Jane Wales is CEO of the Global Philanthropy Forum and the World Affairs Council, vice president of the Aspen Institute, and host of the nationally-syndicated National Public Radio interview show, It’s Your World.
Previously, Jane served in the Clinton administration as special assistant to the president and senior director of the National Security Council. She simultaneously served as associate director of the White House Office of Science and Technology Policy, where her office was responsible both for advancing sustainable economic development through science and technology cooperation and for developing policies for securing advanced weapons materials in the former Soviet Union. During the Carter Administration, Jane served as deputy assistant secretary of state.
In the philanthropic sector, Jane chaired the international security programs at the Carnegie Corporation of New York and the W. Alton Jones Foundation, and she directed the Project on World Security at the Rockefeller Brothers Fund. From 2007 to 2008, she served as acting CEO of The Elders, chaired by Archbishop Desmond Tutu and founded by Nelson Mandela. In 2008, Jane also chaired the Poverty Alleviation Track for the Clinton Global Initiative.
1. How do you define success?
When opportunity is not only seized but shared, individuals are empowered and their lives are improved. Enabling others to excel is not only a privilege, but also a joy.
2. What is the key to success?
Collaborative leadership. We never really walk alone.
3. Did you always know you would be successful?
My parents taught my brothers and me that not only can you make a difference, you must. It wasn’t until I was in my twenties that I heard a problem described as “too large to think about.” Large problems are the ones that require us all. And, even if our individual contributions are so small as to be imperceptible, they are needed nonetheless.
4. When faced with adversity, what pushes you to keep moving forward?
The very fact that there is adversity and there are needs to be met. A powerful motivator is the sense that the solutions require us all.
5. What is the greatest lesson you’ve ever learned?
There are two. The first lesson is that opportunities arise from unexpected places in unanticipated ways. When we launched the Global Philanthropy Forum in 2001, the word “global” in the title referred solely to the issues that GPF members sought to tackle. Most were American. Many were the beneficiaries of globalization. All wanted to see its benefits more evenly shared, and its dangers addressed throughout the Global South. Fast forward to today, when the GPF’s newest members are path-breaking philanthropists who have emerged in Asia, Africa, and Latin America, as economies are opened and enterprise is privatized. Several of them have helped to form GPF’s newest affiliate, the African Philanthropy Forum, with the bold goal of Africa meeting its own development needs. Like their American counterparts, these philanthropists will not settle for economic growth that is robust; they want it to be broad-based. And they will use their giving, their investing, and their policy access to assure that outcome. Because of change agents like them and those they support, the next great wave of philanthropic innovation will likely stem from emerging economies. And the transfer of knowledge will not only flow from north to south, or west to east, but rather the other way around, creating an unprecedented opportunity for us all to learn.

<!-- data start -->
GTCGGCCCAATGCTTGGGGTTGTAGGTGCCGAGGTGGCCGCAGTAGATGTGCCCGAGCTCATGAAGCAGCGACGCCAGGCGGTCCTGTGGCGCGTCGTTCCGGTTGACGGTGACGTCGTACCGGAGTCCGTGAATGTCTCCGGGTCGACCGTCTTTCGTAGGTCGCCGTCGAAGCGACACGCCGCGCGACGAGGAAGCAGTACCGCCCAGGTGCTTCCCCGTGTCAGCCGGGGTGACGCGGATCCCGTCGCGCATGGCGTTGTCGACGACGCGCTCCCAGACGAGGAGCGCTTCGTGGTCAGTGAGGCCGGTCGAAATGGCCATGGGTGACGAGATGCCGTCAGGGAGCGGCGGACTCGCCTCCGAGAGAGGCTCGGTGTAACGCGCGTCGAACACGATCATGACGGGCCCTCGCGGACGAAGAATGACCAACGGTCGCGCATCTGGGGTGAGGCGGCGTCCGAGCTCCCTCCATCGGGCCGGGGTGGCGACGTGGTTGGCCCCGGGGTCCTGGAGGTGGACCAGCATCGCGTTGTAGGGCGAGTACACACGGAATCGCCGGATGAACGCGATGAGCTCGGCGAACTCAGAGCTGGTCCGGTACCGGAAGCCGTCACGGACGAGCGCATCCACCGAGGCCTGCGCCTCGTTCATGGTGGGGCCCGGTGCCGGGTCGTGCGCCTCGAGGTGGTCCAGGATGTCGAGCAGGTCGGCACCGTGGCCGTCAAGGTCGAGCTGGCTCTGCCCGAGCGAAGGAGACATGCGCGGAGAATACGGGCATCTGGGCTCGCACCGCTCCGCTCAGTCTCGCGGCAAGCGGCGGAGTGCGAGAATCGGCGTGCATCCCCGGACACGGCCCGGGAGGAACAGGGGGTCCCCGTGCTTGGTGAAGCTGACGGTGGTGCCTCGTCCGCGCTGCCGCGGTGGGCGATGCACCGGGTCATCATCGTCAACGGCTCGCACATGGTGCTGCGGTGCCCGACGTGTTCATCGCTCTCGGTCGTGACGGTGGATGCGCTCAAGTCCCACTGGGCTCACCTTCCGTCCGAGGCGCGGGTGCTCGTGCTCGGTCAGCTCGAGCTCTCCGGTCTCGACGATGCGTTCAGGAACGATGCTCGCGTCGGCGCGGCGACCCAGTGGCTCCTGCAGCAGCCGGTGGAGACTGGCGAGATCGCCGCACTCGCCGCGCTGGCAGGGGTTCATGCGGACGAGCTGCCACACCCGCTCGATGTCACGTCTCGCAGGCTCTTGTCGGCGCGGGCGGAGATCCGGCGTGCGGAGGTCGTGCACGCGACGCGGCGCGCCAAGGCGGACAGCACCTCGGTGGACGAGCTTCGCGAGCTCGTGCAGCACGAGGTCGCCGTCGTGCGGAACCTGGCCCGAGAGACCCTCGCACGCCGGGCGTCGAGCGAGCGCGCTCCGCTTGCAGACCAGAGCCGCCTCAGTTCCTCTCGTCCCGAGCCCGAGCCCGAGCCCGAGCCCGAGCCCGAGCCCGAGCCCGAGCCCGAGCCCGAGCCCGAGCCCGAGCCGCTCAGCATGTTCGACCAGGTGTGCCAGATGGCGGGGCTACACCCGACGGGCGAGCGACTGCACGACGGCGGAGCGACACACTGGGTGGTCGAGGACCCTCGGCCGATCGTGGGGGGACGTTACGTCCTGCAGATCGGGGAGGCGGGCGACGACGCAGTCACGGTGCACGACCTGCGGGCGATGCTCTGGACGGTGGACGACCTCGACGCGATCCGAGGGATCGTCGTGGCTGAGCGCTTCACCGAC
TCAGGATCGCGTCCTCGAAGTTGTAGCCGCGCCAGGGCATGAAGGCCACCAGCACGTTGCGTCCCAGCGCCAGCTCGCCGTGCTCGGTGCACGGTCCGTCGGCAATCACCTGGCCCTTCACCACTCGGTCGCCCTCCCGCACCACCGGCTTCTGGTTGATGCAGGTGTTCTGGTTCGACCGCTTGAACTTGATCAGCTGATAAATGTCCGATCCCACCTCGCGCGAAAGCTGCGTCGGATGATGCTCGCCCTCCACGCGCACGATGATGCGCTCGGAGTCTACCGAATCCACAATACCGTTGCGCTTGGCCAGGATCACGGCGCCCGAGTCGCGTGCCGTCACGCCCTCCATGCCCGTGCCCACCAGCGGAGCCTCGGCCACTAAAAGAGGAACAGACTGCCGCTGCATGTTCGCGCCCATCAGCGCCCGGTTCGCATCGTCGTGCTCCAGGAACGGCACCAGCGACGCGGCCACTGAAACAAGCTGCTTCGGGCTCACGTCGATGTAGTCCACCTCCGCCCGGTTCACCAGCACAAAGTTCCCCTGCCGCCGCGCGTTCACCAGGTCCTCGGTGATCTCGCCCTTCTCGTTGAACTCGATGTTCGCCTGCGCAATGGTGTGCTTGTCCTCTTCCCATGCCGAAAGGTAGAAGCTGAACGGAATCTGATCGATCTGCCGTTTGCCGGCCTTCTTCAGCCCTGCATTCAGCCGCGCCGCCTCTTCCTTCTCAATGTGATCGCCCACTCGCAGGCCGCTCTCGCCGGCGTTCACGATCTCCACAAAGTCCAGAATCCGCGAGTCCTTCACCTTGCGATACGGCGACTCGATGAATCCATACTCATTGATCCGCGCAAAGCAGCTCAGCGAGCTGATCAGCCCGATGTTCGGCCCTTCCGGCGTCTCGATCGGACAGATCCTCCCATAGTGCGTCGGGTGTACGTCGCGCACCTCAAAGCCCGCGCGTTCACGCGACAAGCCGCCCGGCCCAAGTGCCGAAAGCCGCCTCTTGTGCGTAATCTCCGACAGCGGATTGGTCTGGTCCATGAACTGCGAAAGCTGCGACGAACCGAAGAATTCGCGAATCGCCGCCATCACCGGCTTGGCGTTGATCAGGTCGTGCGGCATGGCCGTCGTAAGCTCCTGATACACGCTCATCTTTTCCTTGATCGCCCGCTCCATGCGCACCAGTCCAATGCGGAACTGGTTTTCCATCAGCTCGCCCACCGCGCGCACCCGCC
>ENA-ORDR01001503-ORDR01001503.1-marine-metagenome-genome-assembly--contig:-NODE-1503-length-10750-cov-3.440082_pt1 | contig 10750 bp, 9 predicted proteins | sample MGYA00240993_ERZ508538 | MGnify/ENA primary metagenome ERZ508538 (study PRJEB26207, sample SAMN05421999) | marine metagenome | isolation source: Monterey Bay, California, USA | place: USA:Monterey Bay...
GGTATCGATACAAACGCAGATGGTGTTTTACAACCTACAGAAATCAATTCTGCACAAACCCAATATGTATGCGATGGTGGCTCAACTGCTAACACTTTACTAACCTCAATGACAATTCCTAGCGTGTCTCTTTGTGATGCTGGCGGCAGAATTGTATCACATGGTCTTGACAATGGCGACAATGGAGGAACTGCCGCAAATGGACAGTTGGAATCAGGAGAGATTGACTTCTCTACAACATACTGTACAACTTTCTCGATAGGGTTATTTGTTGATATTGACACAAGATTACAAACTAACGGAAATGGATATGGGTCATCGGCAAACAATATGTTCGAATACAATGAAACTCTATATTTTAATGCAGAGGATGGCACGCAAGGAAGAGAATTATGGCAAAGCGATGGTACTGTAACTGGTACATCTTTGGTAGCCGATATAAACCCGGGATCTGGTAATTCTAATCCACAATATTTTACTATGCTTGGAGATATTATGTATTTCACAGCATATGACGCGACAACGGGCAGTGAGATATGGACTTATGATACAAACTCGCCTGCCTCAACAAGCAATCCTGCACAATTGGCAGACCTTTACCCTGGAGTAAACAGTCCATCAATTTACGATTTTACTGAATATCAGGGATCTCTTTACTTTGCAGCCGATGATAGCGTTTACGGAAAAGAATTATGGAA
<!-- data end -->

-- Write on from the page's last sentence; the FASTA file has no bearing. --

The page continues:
This opportunity to learn, improve, and enjoy will be seized if we act on a second lesson—taught to me by a Ghanaian woman, whose name I have never known—and it is that, “the ground is never insulted by poor dancing.” So, give it a try whether you believe you will succeed or fail.
6. What do you enjoy doing in your spare time?
Lots of laughter. A seven-year-old named Luke. A five-year-old named Aliya—and three rescue dogs named Pogo, Wags, and Blue.
7. What makes a great leader?
In a world characterized by fast-paced change, leadership requires the combination of collaboration and determination, agility and strategy, empathy and audacity—and a listening ear. These are the qualities that allow individuals and groups to adapt and inspire. Today’s philanthropists have the opportunity to support extraordinary innovators who have these leadership qualities. And the philanthropists themselves, while bold in their objectives, are increasingly collaborative as leaders. They form networks to learn from one another. They partner with governments and harness capital markets to their social goals. When faced with complex, difficult problems, they make big bets on local and global leaders who change lives.
8. What advice would you give to college students about entering the workforce?
Welcome change. Take pleasure in the success of others. Excel by helping others to do the same, and enjoy it every step of the way.
This interview is an excerpt from Success: 30 Interviews with Entrepreneurs & Executives by Jason Navallo.